Afraid of helping an accident victim? Here's why you shouldn't be

Good Samaritans have legal protection in India, and it’s high time we stopped quoting ‘legal hassles’ as a reason for not helping.
Afraid of helping an accident victim? Here's why you shouldn't be
Afraid of helping an accident victim? Here's why you shouldn't be

A policeman died recently in a road crash in Mysuru, because he wasn’t taken to the hospital on time. While Mahesh Kumar was neither the first nor will be the last victim of an accident, the fact that none of the people who witnessed the crash or gathered at the spot afterwards called an ambulance is telling of a larger problem.

In a majority of road accident cases, people don’t come forward to help. Not because they’re apathetic to the victim’s plight; many don’t help because they’re afraid of getting into legal tangles, or scared that if they accompany the victim to the hospital, they might be asked to pay the bill.

The fears are not unfounded: there are enough instances of hospitals refusing to admit victims even in an emergency until someone pays up. There are also several cases where people who try to help have been forced to go to court multiple times to give testimony.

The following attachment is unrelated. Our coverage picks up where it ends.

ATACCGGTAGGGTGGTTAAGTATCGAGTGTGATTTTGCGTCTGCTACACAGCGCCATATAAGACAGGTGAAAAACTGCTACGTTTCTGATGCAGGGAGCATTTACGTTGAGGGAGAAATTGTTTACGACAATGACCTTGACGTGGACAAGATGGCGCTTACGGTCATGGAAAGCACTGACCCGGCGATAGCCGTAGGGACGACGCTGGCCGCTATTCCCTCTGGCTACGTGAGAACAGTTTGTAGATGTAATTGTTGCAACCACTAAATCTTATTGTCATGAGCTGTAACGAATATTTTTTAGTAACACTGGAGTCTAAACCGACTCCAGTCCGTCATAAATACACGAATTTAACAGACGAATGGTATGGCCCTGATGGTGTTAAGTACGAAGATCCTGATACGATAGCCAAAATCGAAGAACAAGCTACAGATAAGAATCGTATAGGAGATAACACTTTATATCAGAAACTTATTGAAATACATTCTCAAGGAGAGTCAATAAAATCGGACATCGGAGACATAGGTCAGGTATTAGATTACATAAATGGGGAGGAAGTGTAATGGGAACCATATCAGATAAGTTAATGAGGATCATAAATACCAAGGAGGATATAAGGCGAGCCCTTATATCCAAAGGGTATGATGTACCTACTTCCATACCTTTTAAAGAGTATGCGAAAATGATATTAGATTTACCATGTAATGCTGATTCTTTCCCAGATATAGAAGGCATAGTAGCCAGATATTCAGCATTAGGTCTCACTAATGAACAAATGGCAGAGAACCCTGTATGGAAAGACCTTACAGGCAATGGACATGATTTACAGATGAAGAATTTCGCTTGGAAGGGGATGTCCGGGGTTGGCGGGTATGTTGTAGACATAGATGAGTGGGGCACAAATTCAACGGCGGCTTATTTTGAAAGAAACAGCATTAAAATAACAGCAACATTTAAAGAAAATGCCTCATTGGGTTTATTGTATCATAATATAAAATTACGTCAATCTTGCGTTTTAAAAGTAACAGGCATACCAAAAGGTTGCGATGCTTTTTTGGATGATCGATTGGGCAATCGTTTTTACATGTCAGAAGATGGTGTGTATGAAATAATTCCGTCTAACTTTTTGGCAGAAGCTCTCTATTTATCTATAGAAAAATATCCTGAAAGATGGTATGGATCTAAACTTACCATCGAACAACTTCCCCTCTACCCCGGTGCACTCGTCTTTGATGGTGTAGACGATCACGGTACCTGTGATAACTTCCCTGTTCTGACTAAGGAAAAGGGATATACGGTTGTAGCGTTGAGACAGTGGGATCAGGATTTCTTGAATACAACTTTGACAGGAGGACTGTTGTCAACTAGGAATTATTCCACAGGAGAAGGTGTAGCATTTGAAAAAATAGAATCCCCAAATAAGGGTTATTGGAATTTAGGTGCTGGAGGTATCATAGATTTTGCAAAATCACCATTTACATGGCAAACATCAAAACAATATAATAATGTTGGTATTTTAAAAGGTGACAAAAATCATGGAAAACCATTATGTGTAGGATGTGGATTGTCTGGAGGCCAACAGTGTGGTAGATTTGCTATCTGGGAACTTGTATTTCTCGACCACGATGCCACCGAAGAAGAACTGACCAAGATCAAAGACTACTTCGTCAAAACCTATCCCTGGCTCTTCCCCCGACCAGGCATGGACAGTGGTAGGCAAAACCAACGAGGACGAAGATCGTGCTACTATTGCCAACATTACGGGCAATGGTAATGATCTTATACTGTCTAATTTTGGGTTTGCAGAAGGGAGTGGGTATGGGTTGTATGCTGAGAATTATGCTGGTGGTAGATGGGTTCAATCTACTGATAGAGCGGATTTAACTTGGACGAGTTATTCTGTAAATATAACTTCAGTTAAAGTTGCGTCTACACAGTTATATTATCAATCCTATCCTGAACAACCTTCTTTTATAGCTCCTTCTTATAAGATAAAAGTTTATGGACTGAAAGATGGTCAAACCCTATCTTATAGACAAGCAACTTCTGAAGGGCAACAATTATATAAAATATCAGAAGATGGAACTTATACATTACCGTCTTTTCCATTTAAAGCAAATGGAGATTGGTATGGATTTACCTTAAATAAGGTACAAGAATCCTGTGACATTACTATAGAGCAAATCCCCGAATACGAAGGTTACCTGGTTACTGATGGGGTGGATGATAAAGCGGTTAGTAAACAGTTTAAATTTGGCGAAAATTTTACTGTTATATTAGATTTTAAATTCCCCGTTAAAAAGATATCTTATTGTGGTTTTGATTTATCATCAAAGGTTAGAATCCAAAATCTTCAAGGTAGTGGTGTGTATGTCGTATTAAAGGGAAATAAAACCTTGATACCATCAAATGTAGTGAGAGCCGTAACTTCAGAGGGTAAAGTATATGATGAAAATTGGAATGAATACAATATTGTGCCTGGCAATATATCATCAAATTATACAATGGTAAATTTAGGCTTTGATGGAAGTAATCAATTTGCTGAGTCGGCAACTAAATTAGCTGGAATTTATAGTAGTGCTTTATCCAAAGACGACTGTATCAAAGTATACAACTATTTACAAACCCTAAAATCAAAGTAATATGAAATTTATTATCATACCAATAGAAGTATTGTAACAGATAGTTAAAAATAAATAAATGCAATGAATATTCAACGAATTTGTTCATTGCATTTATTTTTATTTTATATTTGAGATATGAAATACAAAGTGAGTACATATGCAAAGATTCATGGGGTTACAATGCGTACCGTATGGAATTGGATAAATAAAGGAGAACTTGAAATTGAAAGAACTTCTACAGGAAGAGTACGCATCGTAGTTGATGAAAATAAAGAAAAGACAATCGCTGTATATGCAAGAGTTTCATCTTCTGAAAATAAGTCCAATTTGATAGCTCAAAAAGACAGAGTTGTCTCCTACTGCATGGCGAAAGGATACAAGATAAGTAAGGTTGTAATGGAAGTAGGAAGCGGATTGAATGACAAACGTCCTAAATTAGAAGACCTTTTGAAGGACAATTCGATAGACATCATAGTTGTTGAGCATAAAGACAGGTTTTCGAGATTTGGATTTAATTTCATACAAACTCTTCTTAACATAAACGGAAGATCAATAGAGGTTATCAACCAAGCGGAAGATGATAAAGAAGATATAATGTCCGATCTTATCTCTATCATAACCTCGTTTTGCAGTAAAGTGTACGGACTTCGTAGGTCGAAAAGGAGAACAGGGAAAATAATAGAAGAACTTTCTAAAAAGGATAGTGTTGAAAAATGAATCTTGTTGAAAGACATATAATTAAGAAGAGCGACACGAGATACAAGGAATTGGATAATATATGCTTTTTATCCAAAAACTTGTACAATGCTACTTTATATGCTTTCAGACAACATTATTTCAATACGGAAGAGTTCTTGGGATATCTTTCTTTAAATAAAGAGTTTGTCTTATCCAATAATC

But if that is your reason for not helping out, you should know that the roadblock was removed by the Supreme Court several months ago. And if you’re in Karnataka, the government will soon bring in a law to ensure that good Samaritans who help accident victims are not embroiled in legal cases.

Rights of a good Samaritan

1. You can take a victim to a hospital and leave immediately after: Unless you witnessed the accident, you’re not even obliged to give your name or address to the hospital authorities. If you want to give your details, you’re free to do so.

2. You are not liable to any civil or criminal liability: No one can drag you to court for helping an accident victim.

3. If you call an ambulance or the police, you don’t have to give your name: You don’t have to reveal your identity at all, unless you want to.

4. If you volunteer to provide witness, you can only be examined once: The statement will be recorded at a time and place of your convenience, including by video conference. No police official, no court is allowed to ask you to give statements multiple times.

5. A police official not following these guidelines will face action: Disciplinary proceedings will be initiated against any police officer who forces a good Samaritan to reveal details or provide witness.

6. If a hospital or doctor refuses to help the victim, they will face action: The guidelines state that any doctor refusing to treat an accident victim will be charged with professional misconduct.

7. A hospital is mandated to give you an acknowledgement, if you want one: A written acknowledgement with the details of when you brought the victim in, and the time and place of the accident will have to be provided.

Notified by the central government in May 2015 after the Supreme Court ordered them to do so, these guidelines are actually enforceable. Meaning, if a police officer, hospital or any other authority violates these rights, you can take them to court.

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